The reality is that I just won’t know anything until next week and until then I’m torturing myself with all the possibilities – my delightful insomnia/nightmares duo is back and I’m constantly reminded of how incredibly different and warped my life has become. My friends and family as always are amazing and supportive but there is a weight of responsibility which comes with being the patient and so not only can I think about little else other than what my cancer is doing I also don’t want to once again be the bearer of bad news. It’s hard not to feel quite detached and isolated despite everyone’s kindness and my own efforts to stay busy but there’s nothing like scan-time to remind me that stage IV cancer is no walk in the park.

 

The room at hospital with MRI scanner.

 

 

The loneliness of scan-time

Another Brussels Adventure

Last night I returned home from my 4th MPNE conference in Brussels and as always after these events I’m utterly exhausted, totally inspired and already missing all my melanoma friends. It seems extraordinary that a group of people who are brought together by something as vile as cancer can form such strong and joyful friendships.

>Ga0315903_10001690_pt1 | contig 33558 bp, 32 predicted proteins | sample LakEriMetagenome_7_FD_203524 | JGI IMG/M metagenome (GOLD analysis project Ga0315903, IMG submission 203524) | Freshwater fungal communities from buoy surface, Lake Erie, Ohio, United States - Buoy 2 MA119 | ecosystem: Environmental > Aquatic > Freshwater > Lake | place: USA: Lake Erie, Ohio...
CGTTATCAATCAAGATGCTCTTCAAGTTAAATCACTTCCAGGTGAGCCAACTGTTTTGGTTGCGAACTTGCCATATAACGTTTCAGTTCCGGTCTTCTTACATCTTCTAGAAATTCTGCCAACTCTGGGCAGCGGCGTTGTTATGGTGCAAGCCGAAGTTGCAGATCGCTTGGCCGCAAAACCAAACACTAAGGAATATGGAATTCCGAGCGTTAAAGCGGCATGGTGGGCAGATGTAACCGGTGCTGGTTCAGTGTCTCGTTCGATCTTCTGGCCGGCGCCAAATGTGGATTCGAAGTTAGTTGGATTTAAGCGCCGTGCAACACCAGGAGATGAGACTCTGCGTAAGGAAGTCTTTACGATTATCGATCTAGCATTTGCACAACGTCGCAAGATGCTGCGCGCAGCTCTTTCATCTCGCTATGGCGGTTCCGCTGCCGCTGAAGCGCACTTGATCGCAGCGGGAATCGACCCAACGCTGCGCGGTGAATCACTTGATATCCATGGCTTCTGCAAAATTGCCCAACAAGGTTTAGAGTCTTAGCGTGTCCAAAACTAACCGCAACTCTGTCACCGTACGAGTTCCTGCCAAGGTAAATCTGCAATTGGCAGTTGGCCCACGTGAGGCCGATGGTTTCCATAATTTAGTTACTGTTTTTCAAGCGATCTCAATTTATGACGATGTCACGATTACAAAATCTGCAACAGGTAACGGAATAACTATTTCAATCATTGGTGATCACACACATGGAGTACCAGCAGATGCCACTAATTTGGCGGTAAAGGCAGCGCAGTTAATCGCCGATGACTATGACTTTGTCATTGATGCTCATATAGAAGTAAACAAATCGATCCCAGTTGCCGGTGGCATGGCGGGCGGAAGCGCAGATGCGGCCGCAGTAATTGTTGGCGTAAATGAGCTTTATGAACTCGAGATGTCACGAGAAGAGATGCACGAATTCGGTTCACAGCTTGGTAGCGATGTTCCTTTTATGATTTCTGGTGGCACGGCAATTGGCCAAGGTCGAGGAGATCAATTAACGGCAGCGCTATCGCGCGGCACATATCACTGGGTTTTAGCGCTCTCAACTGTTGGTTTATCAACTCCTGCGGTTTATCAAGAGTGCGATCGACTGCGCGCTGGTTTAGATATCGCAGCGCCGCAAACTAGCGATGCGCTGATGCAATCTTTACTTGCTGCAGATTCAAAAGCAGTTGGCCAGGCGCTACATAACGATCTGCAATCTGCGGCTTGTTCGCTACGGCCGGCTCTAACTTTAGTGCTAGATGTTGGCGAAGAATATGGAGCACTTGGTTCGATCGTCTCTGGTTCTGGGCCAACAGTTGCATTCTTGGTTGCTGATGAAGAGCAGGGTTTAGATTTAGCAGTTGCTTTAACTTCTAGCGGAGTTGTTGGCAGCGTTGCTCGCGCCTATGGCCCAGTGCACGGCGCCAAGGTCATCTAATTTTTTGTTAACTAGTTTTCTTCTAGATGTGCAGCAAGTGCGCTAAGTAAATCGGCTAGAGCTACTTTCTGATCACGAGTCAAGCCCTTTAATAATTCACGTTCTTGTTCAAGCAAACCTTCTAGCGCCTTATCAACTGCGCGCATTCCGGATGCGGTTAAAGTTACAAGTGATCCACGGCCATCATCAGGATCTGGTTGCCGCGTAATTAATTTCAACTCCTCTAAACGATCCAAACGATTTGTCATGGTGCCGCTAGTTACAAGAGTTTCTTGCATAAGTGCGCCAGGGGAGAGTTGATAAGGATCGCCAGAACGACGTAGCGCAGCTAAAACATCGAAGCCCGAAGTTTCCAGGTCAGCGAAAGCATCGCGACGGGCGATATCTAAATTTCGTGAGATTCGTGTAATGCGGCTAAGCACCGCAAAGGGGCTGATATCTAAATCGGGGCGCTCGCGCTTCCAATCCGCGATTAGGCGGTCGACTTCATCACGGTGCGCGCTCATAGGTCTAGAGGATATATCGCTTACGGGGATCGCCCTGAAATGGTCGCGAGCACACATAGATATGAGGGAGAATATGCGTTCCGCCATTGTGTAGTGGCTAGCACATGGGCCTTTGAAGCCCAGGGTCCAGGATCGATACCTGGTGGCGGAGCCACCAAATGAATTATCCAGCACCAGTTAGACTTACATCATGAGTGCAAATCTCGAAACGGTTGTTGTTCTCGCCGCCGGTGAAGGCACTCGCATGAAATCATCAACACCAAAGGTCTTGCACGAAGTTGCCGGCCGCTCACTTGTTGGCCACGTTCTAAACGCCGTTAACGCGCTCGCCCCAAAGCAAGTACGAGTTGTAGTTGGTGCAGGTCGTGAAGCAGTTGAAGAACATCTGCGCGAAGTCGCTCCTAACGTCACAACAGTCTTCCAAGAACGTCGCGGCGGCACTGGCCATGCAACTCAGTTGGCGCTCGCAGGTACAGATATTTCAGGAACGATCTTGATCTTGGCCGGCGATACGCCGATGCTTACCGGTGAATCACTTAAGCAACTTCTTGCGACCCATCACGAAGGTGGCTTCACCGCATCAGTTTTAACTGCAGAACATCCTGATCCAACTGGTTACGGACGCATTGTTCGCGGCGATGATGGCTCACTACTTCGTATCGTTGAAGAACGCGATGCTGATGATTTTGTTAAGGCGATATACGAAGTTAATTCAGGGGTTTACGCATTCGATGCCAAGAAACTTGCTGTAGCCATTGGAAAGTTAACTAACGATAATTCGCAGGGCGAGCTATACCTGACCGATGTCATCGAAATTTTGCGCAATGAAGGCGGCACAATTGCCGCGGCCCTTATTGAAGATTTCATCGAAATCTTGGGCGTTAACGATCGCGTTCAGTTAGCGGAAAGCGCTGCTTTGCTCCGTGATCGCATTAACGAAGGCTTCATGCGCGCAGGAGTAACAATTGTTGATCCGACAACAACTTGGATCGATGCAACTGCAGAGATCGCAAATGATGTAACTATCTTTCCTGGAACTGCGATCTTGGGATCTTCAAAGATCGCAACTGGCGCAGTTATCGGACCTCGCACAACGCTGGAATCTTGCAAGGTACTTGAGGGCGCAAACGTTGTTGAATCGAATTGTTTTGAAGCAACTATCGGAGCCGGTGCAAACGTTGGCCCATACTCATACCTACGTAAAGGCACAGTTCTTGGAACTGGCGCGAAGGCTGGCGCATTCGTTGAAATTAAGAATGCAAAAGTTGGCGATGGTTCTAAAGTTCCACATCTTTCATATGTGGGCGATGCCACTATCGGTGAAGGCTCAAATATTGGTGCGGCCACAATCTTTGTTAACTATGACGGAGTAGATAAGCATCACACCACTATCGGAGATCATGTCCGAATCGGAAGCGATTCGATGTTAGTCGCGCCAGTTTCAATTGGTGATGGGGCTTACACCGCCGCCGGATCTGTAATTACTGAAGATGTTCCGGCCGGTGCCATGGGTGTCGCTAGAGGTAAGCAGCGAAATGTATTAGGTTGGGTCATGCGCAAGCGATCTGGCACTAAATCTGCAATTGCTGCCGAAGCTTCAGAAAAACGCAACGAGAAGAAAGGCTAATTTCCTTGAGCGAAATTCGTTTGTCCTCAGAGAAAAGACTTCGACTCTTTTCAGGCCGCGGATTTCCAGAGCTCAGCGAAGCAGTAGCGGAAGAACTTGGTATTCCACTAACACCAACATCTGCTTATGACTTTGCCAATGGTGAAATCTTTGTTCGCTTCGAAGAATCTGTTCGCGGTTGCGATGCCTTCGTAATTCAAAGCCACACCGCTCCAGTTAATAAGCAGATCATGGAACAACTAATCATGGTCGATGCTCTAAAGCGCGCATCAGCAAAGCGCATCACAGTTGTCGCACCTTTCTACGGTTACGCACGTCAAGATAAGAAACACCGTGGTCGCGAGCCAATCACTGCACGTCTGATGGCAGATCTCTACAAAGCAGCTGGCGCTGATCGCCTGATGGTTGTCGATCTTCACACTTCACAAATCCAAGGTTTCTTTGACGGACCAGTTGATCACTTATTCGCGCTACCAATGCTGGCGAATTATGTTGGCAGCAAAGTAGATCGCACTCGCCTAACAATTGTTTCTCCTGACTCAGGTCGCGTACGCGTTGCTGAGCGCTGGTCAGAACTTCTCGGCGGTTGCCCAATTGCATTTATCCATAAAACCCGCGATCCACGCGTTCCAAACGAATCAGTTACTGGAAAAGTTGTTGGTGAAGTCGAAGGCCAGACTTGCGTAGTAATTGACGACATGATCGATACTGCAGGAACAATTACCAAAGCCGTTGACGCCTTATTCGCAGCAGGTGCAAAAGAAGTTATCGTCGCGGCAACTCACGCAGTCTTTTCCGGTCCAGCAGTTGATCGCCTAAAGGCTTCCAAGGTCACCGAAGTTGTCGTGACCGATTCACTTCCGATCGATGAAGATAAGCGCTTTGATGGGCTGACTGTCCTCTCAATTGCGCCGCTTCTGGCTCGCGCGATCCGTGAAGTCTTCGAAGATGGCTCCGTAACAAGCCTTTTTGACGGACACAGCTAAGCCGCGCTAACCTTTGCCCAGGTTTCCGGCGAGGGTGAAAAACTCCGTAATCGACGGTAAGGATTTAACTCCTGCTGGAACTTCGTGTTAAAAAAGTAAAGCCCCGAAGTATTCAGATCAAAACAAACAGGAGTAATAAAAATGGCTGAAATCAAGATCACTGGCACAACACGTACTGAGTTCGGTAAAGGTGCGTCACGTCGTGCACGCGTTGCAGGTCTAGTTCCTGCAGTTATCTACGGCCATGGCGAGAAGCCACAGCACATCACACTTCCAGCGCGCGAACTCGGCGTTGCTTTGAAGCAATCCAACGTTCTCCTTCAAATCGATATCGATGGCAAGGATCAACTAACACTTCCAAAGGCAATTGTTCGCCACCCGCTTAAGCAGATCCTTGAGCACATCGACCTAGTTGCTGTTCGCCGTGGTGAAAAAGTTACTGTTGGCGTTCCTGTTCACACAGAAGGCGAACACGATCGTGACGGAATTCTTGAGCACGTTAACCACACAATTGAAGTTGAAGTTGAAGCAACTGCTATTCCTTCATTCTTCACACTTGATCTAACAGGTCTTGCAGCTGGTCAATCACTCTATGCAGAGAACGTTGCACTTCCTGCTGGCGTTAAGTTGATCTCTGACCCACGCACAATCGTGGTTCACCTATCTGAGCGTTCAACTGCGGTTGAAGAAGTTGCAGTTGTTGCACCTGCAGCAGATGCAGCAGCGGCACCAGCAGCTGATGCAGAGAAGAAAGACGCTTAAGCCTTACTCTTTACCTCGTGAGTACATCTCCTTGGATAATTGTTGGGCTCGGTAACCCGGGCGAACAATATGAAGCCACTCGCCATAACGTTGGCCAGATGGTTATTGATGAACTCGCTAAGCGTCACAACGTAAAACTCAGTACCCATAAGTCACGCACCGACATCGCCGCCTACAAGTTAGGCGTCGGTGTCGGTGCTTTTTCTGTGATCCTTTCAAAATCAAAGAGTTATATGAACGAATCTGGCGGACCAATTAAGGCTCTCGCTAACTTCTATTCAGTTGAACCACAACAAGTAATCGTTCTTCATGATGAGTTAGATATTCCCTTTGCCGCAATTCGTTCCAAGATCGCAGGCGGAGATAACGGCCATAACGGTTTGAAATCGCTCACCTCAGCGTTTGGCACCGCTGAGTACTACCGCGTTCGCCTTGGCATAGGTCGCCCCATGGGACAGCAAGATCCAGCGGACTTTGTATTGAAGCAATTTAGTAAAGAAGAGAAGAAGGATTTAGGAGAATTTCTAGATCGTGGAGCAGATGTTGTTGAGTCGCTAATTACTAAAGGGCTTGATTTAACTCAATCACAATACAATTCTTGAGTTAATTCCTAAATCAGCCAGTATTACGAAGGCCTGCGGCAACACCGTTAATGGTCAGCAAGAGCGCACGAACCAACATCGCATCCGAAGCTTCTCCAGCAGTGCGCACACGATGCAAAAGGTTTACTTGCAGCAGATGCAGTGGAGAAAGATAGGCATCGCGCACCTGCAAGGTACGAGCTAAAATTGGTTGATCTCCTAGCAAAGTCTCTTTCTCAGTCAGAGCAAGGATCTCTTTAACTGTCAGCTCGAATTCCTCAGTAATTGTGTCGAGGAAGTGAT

This year’s conference was held in the same hotel as the first one that I went to back in 2015 and it was odd to think back over the previous years and realise how much has changed, how much I’ve been taught and what a rollercoaster of a journey the last few years have been.

Back in 2015 when I was on my first lot of immunotherapy – (Ipilumumab and Nivolumab on the blinded trial) I applied to go to the conference realising that as a stage IV cancer patient I needed to learn as much as I possibly could about the disease. What I didn’t expect was that I’d develop side effects from the drugs and ended up hospitalised in the days running up to the conference. I was so set on going that I was eventually able to persuade my consultant to discharge me with the promise that I was going to be surrounded by medics should anything go wrong. I arrived home from the Marsden on the Thursday evening and set off early the next morning to Brussels with a suitcase full of antibiotics, steroids and as it turned out no socks.